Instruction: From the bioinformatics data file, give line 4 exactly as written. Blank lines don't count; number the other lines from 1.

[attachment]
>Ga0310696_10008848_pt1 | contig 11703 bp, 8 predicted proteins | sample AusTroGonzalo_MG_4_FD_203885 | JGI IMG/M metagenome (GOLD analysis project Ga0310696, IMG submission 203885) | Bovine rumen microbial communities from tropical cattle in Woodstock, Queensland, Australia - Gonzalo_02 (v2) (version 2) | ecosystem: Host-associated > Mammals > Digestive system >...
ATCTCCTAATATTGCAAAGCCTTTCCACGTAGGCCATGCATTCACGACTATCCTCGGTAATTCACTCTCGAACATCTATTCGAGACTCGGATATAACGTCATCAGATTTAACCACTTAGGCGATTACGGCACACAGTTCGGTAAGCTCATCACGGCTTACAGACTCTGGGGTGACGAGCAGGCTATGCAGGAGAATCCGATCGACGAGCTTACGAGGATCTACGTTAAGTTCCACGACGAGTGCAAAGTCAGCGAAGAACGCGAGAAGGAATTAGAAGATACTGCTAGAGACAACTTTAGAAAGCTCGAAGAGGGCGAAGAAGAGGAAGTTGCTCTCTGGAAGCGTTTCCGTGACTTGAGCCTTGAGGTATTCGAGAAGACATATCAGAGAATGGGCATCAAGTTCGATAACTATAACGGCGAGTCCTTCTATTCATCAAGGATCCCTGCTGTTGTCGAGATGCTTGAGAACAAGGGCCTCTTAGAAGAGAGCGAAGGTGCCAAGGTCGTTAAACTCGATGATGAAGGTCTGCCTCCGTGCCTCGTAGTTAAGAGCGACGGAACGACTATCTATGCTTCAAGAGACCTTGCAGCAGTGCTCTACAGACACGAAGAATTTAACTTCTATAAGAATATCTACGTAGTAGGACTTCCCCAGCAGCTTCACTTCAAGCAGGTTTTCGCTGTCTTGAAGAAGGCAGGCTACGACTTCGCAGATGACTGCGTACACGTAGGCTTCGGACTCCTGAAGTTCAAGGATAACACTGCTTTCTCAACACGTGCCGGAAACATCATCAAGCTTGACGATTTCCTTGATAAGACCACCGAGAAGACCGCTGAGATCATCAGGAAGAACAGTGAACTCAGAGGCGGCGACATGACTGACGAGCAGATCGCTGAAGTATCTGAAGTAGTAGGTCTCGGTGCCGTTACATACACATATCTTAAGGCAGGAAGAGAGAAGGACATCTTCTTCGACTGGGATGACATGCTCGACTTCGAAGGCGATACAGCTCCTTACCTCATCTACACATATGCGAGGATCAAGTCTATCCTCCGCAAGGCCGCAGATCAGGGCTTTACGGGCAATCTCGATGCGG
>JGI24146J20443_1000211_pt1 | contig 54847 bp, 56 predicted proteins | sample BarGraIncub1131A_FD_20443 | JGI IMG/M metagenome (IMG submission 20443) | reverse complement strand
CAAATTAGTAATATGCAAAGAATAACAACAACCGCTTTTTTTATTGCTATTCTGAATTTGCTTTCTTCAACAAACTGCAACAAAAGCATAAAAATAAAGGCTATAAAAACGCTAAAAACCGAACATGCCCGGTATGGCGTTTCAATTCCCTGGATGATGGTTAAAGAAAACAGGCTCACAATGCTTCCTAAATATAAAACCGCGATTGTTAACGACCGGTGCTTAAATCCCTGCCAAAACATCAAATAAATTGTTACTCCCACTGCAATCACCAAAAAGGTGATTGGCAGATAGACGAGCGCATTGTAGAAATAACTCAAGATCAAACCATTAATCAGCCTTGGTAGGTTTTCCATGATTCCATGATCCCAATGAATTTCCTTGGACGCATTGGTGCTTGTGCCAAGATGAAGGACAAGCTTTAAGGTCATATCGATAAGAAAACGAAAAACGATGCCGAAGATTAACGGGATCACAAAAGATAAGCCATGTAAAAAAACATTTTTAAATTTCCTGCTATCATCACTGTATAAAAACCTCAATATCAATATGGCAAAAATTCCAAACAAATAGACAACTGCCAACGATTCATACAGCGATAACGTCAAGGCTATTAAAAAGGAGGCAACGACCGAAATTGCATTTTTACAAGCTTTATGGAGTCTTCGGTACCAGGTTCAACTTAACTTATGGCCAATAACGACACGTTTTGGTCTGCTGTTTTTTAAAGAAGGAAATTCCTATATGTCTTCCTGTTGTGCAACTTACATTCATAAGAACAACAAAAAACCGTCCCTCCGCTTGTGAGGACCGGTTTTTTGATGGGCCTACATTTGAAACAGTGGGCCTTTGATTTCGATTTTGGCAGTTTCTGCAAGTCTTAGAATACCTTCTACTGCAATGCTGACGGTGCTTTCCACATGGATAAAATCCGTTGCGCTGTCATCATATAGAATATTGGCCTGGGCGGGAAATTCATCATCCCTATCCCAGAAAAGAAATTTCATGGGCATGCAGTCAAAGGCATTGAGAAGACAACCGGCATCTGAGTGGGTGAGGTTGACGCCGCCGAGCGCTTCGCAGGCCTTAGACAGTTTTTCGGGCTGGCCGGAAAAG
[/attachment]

CAAATTAGTAATATGCAAAGAATAACAACAACCGCTTTTTTTATTGCTATTCTGAATTTGCTTTCTTCAACAAACTGCAACAAAAGCATAAAAATAAAGGCTATAAAAACGCTAAAAACCGAACATGCCCGGTATGGCGTTTCAATTCCCTGGATGATGGTTAAAGAAAACAGGCTCACAATGCTTCCTAAATATAAAACCGCGATTGTTAACGACCGGTGCTTAAATCCCTGCCAAAACATCAAATAAATTGTTACTCCCACTGCAATCACCAAAAAGGTGATTGGCAGATAGACGAGCGCATTGTAGAAATAACTCAAGATCAAACCATTAATCAGCCTTGGTAGGTTTTCCATGATTCCATGATCCCAATGAATTTCCTTGGACGCATTGGTGCTTGTGCCAAGATGAAGGACAAGCTTTAAGGTCATATCGATAAGAAAACGAAAAACGATGCCGAAGATTAACGGGATCACAAAAGATAAGCCATGTAAAAAAACATTTTTAAATTTCCTGCTATCATCACTGTATAAAAACCTCAATATCAATATGGCAAAAATTCCAAACAAATAGACAACTGCCAACGATTCATACAGCGATAACGTCAAGGCTATTAAAAAGGAGGCAACGACCGAAATTGCATTTTTACAAGCTTTATGGAGTCTTCGGTACCAGGTTCAACTTAACTTATGGCCAATAACGACACGTTTTGGTCTGCTGTTTTTTAAAGAAGGAAATTCCTATATGTCTTCCTGTTGTGCAACTTACATTCATAAGAACAACAAAAAACCGTCCCTCCGCTTGTGAGGACCGGTTTTTTGATGGGCCTACATTTGAAACAGTGGGCCTTTGATTTCGATTTTGGCAGTTTCTGCAAGTCTTAGAATACCTTCTACTGCAATGCTGACGGTGCTTTCCACATGGATAAAATCCGTTGCGCTGTCATCATATAGAATATTGGCCTGGGCGGGAAATTCATCATCCCTATCCCAGAAAAGAAATTTCATGGGCATGCAGTCAAAGGCATTGAGAAGACAACCGGCATCTGAGTGGGTGAGGTTGACGCCGCCGAGCGCTTCGCAGGCCTTAGACAGTTTTTCGGGCTGGCCGGAAAAG